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New poll finds Virginia voters mixed on Gov. Youngkin’s tax proposals

Youngkin speaks with Richmond residents
Gov. Glenn Youngkin, prior to his inauguration in January, speaks with residents of an affordable housing complex in Richmond. (Photo Credit: Crixell Matthews / VPM)

This story was reported by VPM News’ Patrick Larsen and Sara McCloskey.  

A new poll of registered Virginia voters finds the electorate is mixed on Gov. Glenn Youngkin’s approach to taxes.  

The Wason Center for Civic Leadership at Christopher Newport University surveyed more than 700 registered voters for its State of the Commonwealth 2022 report, which was released on Monday. Respondents were asked questions on a range of Youngkin’s proposals, including his plans to leave the multi-state Regional Greenhouse Gas Initiative as well as who should be required to follow pandemic-related state mandates. 

The Virginia General Assembly is currently working on the two-year state budget, which incorporates the governor’s recommendations for changing taxes.  

Although Youngkin's proposal to repeal the grocery tax is popular, most Virginians appear to want more state spending instead of lighter taxes, according to Wason’s poll.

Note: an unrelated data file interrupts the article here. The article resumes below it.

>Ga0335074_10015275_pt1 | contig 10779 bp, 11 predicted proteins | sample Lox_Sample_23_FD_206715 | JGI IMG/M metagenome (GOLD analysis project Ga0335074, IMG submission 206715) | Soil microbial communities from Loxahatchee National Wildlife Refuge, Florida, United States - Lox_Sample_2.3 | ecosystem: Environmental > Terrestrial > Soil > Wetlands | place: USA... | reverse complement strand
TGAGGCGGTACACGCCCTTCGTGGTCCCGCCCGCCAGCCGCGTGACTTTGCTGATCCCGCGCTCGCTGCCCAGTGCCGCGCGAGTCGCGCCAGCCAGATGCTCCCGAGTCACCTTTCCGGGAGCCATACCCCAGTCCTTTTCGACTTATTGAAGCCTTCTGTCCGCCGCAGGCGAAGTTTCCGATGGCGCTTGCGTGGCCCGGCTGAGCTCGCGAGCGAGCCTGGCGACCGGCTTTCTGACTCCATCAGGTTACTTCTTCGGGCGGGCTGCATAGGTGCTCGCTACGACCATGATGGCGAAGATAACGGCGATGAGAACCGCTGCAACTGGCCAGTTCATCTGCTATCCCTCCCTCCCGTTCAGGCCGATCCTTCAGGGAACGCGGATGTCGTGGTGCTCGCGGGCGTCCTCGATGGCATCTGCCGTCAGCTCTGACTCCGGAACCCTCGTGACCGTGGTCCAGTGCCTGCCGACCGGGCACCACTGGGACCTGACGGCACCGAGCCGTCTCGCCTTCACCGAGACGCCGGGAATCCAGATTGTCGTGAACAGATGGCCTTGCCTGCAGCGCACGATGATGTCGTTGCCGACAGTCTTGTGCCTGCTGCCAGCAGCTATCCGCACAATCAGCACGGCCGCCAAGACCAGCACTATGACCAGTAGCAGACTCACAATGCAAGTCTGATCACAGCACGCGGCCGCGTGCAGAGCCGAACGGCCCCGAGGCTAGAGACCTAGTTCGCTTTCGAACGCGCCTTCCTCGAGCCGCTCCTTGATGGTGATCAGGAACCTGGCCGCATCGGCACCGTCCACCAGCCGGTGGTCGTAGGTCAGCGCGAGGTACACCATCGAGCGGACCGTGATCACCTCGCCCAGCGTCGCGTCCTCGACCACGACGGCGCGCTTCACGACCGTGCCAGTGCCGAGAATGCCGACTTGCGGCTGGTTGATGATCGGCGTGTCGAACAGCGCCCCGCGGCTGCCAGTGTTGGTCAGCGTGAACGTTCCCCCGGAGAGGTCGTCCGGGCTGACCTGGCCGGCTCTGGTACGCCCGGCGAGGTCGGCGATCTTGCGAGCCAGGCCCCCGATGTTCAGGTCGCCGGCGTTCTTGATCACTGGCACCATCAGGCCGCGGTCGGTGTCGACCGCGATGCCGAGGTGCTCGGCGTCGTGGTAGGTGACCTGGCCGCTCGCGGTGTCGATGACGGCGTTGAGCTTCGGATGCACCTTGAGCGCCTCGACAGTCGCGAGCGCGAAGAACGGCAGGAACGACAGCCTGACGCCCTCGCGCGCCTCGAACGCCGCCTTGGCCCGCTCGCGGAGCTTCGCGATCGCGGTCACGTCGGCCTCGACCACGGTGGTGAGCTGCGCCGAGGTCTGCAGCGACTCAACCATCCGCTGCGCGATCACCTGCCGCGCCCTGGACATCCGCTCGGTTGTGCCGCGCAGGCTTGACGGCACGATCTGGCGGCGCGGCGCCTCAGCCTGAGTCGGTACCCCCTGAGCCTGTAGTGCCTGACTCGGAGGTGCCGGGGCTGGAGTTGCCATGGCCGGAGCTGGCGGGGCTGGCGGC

Nearly half of the survey’s respondents want the grocery tax to be fully repealed. On the same question, about a quarter say low-income Virginians should receive a tax credit. 

When it comes to Virginia’s multi-billion-dollar surplus, voters seem to disagree with the governor, who is pushing to double the standard deduction to lower individual tax burdens. 

Almost 60% of those polled said they want to see the surplus money spent on underfunded programs, such as education, public safety, and social services, rather than cutting taxes. 

Youngkin is the first Republican governor elected in Virginia in nearly a decade.  

Patrick Larsen is VPM News' environment and energy reporter, and fill-in host.
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